Feminism isdefined as “the theory of the political, economic, and social equality betweenmen and women.” (Merriam-Webster Dictionary, 2017) In The Story of an Hour by Kate Chopin, the theme within the readingportrays a woman’s lack of freedom in the 19th century.
The fundamentalrights of women were infringed upon in order to cater to the needs of their husbandthus making women look and feel powerless. In this time period, readers are introduceda woman named Mrs. Mallard, who was able to gain a sense of freedom but stilllost everything. The Story of an Hour isseen from a feminist focal point, suggesting a relation to liberation andsocial conformity, self-identity in a male dominated society and, theinterference with a woman’s free will. Over time,the expectations regarding women and their responsibilities have changed drastically.The struggle with conforming to societal standards often pushes women to dreamof create a new life due to the victimization of their freedom and happiness. Thestory displays a clear sign of the liberation Mrs. Mallard felt with the newsof her husband (Aslan, 2017): “Free, free, free!” Mrs.
Mallard repeated toherself, as it was clear that the death of her husband was a relief (Chopin,23). Mrs. Mallard even takes her new sense of freedom to the extent ofunderstanding that she will now be able to “live for herself” (Chopin, 24)since she is widowed. Towards the ending of the story Mrs. Mallard also seemsliberated when she overcomes her dilemma of life and death: “… ‘I am not makingmyself ill’ … she Mrs.
Mallard was drinking in a very elixir of life …”(Chopin, 24). Moreover, before her death, Mrs. Mallard had spent her daypraying and dreaming of her new life as a “free” woman. Surroundingthe new-found liberation Mrs. Mallard experienced, pushed her to find herselfdespite how difficult that was for women back in the 1800’s.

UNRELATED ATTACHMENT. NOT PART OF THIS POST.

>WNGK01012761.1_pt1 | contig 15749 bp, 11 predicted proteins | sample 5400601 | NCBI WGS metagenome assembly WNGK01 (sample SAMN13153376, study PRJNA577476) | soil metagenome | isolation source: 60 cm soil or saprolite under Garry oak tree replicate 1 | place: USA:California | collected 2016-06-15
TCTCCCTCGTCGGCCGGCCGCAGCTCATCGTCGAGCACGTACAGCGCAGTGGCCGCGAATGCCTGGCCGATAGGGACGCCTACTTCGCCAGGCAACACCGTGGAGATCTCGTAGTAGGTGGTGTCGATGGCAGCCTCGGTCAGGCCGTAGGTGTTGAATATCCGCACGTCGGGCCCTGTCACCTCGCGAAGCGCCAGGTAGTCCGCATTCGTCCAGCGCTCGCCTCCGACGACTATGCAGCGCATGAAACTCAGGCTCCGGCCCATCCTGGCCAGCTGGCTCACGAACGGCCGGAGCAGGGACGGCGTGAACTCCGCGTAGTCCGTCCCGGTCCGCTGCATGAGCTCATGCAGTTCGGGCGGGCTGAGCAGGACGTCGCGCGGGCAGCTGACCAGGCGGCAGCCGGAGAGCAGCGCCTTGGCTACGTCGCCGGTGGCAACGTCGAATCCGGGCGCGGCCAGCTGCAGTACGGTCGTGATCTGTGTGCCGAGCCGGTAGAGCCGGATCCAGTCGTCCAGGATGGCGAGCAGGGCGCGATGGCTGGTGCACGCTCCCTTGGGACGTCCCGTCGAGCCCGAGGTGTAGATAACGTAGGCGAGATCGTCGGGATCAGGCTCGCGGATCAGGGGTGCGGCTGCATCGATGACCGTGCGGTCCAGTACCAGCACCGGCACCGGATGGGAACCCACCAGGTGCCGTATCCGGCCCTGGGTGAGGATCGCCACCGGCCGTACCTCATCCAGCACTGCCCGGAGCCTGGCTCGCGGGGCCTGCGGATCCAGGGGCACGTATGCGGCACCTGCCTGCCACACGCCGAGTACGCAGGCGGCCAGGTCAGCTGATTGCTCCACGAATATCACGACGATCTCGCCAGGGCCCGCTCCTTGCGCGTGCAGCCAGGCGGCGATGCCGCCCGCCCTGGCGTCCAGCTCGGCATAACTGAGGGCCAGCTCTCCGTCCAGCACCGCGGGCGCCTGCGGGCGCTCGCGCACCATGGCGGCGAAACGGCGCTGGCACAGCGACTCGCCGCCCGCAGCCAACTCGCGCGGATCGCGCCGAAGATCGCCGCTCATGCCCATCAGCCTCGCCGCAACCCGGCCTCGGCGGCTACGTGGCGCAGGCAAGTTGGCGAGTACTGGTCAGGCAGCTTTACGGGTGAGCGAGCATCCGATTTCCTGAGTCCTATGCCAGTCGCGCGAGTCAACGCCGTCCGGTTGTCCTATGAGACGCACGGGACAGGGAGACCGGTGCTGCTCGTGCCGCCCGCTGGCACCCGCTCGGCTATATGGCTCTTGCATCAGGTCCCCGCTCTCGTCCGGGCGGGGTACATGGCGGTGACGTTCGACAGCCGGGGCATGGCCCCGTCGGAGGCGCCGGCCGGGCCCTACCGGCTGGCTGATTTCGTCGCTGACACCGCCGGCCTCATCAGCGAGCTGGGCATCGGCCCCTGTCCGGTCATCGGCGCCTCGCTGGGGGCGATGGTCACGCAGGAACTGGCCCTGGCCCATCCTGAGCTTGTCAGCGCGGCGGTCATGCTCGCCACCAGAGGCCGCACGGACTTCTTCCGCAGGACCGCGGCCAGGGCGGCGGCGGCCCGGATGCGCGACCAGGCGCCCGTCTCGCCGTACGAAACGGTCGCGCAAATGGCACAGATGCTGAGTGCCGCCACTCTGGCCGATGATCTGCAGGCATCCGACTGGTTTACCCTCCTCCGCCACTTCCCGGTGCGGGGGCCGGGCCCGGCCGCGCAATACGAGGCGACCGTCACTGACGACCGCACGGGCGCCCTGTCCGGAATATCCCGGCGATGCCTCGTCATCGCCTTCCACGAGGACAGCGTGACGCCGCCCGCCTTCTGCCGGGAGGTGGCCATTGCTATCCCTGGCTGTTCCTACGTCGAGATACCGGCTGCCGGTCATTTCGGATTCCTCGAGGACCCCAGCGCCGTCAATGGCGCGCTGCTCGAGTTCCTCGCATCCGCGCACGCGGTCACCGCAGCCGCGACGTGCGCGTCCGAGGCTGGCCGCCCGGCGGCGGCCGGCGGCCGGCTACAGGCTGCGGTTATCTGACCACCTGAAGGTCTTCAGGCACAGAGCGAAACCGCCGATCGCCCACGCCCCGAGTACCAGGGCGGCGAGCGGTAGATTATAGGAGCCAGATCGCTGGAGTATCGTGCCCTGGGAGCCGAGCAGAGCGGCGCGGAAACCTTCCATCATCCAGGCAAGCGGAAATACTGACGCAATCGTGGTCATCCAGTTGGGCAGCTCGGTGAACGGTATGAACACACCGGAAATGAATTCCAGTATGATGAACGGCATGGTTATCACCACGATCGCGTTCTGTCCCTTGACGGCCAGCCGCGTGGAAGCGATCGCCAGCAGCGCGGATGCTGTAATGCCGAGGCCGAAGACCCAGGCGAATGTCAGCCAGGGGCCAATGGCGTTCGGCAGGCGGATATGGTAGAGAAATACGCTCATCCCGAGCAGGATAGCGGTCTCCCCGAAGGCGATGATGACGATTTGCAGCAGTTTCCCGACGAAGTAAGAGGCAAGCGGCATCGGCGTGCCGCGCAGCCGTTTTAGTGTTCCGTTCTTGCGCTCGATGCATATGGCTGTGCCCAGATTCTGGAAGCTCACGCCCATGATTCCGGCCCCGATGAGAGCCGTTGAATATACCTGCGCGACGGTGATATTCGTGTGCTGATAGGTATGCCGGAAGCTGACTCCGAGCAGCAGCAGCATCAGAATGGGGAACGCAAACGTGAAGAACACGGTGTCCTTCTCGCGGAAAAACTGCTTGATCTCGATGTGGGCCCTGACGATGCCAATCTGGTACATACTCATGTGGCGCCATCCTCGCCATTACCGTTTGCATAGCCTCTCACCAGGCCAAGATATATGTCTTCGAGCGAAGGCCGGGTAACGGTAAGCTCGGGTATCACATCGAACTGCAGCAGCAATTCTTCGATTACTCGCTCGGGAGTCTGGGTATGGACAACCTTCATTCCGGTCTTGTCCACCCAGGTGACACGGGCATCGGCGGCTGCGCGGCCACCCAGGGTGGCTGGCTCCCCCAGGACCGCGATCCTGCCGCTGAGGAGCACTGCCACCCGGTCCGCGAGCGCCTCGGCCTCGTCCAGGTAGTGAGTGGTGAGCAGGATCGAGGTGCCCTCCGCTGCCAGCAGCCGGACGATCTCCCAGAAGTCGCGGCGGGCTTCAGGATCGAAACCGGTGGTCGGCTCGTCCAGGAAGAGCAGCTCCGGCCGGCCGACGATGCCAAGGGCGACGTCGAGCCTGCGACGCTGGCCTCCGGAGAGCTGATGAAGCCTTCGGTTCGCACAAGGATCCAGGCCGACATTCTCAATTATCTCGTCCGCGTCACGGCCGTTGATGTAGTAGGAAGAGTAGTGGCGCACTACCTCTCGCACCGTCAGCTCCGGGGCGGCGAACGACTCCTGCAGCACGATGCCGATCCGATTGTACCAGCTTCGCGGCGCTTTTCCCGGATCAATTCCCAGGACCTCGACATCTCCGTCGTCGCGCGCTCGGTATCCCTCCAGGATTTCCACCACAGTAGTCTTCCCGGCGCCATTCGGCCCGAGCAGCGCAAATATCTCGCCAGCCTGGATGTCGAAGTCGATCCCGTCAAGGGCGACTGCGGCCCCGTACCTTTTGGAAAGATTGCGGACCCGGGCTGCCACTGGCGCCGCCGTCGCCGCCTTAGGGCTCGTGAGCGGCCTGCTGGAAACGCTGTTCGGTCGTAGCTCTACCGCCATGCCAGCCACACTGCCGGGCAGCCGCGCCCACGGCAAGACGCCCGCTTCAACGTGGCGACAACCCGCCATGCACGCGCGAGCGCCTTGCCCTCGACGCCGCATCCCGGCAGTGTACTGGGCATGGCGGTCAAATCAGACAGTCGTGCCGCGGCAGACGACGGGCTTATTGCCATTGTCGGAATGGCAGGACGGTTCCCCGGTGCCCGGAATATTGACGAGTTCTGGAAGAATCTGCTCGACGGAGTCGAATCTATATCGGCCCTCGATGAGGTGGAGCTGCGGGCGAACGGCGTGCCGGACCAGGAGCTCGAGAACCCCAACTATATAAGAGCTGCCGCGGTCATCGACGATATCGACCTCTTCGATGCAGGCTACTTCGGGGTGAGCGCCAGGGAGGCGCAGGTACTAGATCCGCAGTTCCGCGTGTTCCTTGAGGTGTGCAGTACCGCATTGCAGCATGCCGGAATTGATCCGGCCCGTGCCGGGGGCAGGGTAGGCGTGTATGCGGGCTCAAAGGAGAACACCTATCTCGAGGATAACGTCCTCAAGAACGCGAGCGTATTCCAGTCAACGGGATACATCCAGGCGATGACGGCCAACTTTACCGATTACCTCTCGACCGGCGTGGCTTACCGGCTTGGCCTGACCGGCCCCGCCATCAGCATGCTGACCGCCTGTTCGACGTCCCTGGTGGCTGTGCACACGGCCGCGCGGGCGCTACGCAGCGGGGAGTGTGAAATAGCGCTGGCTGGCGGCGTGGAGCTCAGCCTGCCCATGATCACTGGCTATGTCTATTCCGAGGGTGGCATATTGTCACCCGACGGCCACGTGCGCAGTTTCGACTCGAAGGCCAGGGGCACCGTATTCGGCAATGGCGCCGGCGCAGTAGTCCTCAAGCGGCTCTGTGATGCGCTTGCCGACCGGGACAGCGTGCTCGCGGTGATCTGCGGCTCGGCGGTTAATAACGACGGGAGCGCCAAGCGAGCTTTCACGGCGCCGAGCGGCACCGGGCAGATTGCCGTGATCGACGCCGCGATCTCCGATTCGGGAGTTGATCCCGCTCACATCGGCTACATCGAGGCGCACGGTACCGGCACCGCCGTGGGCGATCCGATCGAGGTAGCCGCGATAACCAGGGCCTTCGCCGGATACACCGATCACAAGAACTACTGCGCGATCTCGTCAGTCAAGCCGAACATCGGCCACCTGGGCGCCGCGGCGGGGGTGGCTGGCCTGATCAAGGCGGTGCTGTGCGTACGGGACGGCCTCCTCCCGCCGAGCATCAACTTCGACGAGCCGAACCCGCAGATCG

Chopin does a goodjob at allowing readers to understand just how important freedom andself-identity was for Mrs. Mallard. She spends time thinking to herself abouthow she’s going to be able to start living life as a “new woman”. Chopinsupports this idea by explaining how “there would be no powerful will bendingher Mallard in that blind persistence with which men and women believe theyhave the right to impose a private will upon a fellow-creature.” (Chopin, 24). Thisquote is particularly important to the because it signifies the relationshipthe story has to feminism and shortly after is followed by a supportingstatement that reads: “What could love … count for in face of this obsession ofself-assertion which she suddenly recognized as the strongest impulse of herbeing. (Chopin, 24)” It was ironic that Mallard only felt such an extensivegrasp of freedom after her husband’s spurious death.
Conjointly, it is indeed clarifiedthat Mrs. Mallard had some love for her husband, but it was apparent that nolove between a man and a woman could contribute to a woman’s sense of self. Alongsidefeminism comes freedom and more explicitly, free-will.